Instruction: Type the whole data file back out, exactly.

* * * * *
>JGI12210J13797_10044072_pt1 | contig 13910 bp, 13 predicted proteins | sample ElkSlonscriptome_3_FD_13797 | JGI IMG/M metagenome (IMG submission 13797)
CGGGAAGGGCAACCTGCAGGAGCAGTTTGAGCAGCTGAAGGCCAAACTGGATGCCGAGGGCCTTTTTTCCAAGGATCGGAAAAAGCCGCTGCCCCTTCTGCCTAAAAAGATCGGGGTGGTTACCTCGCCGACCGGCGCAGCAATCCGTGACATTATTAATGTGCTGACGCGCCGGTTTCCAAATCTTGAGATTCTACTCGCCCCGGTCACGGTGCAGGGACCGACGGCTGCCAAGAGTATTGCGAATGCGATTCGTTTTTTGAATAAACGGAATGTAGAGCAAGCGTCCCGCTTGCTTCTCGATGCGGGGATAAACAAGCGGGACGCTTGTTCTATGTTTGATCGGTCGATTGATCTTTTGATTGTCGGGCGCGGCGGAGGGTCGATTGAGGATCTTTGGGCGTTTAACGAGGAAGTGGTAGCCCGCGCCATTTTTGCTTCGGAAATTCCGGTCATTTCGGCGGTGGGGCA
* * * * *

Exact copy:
>JGI12210J13797_10044072_pt1 | contig 13910 bp, 13 predicted proteins | sample ElkSlonscriptome_3_FD_13797 | JGI IMG/M metagenome (IMG submission 13797)
CGGGAAGGGCAACCTGCAGGAGCAGTTTGAGCAGCTGAAGGCCAAACTGGATGCCGAGGGCCTTTTTTCCAAGGATCGGAAAAAGCCGCTGCCCCTTCTGCCTAAAAAGATCGGGGTGGTTACCTCGCCGACCGGCGCAGCAATCCGTGACATTATTAATGTGCTGACGCGCCGGTTTCCAAATCTTGAGATTCTACTCGCCCCGGTCACGGTGCAGGGACCGACGGCTGCCAAGAGTATTGCGAATGCGATTCGTTTTTTGAATAAACGGAATGTAGAGCAAGCGTCCCGCTTGCTTCTCGATGCGGGGATAAACAAGCGGGACGCTTGTTCTATGTTTGATCGGTCGATTGATCTTTTGATTGTCGGGCGCGGCGGAGGGTCGATTGAGGATCTTTGGGCGTTTAACGAGGAAGTGGTAGCCCGCGCCATTTTTGCTTCGGAAATTCCGGTCATTTCGGCGGTGGGGCA